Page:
Jason Mejeur started MaxOne, a digital coaching platform, based on his experiences as a high school and college basketball coach. The app provides a means for coaches and skills-trainers to assign workouts, while also offering young players a video repository of drills and lessons.
Aside from a few integrations, such as one with the movement assessment company Uplift Labs, MaxOne has largely been dependent on athletes inputting their own data from games, practices or the weight room. What’s been missing is that passive, objective data collection from wearable technologies.
That led MaxOne to nearly double their recently announced $3.5 million Series A round (which included NBA superstar Chris Paul as an investor) to $6 million, enabling the company to acquire Own It Tech—which solves the issue of how to interpret wearable data.
Own It Tech uses biometrics such as heart rate variability to provide health and performance insights. That will enable data gleaned from Whoop straps, Oura rings, Fitbits or Apple Watches to be used in the MaxOne app.
“The $96 billion-a-year wearable industry is leaving a pretty significant gap of, ‘What do I do with all this new information that’s being handed out to teams and to consumers?’ ” Mejeur says. “They’re seeing that it’s very real on the frontlines within adoption and engagement.”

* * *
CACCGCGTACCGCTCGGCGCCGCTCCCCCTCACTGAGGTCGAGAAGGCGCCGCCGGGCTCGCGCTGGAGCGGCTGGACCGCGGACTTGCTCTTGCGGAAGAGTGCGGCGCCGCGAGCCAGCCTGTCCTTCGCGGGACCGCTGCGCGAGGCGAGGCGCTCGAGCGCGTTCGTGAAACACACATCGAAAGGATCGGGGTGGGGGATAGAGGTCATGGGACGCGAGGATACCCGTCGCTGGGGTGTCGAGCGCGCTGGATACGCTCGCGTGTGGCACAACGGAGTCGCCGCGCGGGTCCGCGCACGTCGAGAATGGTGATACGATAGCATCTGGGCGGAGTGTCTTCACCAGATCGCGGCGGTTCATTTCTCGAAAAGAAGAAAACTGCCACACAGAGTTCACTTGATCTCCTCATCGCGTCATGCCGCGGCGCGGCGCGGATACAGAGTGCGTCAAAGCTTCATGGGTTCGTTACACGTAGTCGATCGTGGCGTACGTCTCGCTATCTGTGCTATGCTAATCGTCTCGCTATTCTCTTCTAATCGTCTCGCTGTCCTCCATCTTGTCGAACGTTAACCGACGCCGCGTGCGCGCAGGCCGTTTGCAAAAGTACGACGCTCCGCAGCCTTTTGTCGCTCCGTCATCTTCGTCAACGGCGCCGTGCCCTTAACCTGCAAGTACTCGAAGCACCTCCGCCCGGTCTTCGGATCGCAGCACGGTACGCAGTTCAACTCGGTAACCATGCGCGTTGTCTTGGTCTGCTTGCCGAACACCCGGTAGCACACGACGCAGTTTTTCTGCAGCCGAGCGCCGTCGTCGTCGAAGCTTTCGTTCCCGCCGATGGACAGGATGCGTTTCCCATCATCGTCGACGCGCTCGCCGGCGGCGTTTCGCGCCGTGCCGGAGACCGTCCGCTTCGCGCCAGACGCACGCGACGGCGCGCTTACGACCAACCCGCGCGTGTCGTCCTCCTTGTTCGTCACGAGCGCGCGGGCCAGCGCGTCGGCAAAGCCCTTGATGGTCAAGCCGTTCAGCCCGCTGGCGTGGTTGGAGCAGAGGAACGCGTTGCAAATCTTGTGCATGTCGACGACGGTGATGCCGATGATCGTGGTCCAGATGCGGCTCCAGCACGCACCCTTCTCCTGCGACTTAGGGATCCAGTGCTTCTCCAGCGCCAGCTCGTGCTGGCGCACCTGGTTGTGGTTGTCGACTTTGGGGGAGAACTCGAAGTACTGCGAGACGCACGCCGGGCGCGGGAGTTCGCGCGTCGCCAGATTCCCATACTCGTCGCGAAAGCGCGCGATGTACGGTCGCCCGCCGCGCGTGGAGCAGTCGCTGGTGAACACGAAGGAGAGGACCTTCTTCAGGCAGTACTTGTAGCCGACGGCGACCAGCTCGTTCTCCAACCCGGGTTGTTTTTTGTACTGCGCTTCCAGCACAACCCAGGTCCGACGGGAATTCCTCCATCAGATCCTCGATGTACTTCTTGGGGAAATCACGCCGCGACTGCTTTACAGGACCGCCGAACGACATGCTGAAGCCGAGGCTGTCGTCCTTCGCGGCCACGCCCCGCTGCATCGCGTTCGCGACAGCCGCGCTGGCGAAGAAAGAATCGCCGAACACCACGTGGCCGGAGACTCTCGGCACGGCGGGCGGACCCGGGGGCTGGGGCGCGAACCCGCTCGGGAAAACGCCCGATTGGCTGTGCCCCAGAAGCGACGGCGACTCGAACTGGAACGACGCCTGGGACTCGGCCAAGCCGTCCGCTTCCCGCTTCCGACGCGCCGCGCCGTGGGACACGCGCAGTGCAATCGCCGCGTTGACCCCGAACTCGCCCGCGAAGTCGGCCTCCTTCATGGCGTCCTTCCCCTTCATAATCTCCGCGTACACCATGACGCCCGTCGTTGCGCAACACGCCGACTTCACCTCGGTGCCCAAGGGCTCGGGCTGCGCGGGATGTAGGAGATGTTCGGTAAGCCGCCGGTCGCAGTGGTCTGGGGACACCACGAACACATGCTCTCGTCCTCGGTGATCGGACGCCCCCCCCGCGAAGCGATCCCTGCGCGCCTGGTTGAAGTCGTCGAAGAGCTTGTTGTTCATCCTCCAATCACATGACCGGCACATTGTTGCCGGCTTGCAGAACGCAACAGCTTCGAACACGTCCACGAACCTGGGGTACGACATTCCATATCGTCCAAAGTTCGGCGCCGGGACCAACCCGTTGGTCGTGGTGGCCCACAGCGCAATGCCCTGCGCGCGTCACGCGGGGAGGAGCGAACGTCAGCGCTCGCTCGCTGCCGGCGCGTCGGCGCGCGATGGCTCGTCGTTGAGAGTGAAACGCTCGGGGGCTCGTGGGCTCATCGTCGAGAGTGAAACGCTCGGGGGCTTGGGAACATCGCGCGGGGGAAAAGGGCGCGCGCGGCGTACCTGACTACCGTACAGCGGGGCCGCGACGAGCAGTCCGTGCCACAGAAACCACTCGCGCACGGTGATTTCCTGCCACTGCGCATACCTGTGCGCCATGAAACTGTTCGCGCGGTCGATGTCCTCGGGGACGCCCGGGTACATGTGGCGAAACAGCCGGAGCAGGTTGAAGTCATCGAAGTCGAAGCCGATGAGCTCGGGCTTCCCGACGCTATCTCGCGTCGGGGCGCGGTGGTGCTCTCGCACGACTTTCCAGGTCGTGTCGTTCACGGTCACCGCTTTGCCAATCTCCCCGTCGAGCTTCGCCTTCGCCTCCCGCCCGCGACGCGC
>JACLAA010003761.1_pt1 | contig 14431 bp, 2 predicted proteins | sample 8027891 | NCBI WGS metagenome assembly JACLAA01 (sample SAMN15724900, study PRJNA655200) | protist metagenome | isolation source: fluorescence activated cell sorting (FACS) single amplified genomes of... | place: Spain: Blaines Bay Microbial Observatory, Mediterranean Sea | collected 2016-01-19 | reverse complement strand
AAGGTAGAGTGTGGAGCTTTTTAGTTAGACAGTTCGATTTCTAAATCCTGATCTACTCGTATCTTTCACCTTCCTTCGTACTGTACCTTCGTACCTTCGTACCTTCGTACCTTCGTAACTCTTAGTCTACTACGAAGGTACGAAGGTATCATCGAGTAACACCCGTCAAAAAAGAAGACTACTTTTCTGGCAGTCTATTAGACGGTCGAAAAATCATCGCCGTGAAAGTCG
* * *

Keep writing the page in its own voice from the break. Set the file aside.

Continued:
Own It was founded by Justin Roethlingshoefer, a former college hockey player turned performance coach, and his fiancée, Alyse Gaulin, a former fashion executive who rose to VP of Christian Louboutin and is now Own It’s CEO. Even as a teenage junior hockey player in his native Edmonton, Roethlingshoefer wore early iterations of heart rate monitors to track his exertion, always keeping in mind the advice of his father: “Talent will get you noticed, but consistency will get you paid.”
Roethlingshoefer later earned a master’s in exercise physiology from Louisville, where he was a graduate assistant under Rick Pitino during Louisville’s 2013 run to the NCAA men’s basketball championship. He consulted for several NHL teams, earned a full-time job with the Anaheim Ducks and co-founded The Hockey Summit, an offseason training camp and tech-infused biohacking clinic for pro players. Roethlingshoefer says he’d use those metrics to inform “how we change their training, their recovery, their nutrition and their supplementation, so that when they went into season it was proactive rather than reactive.”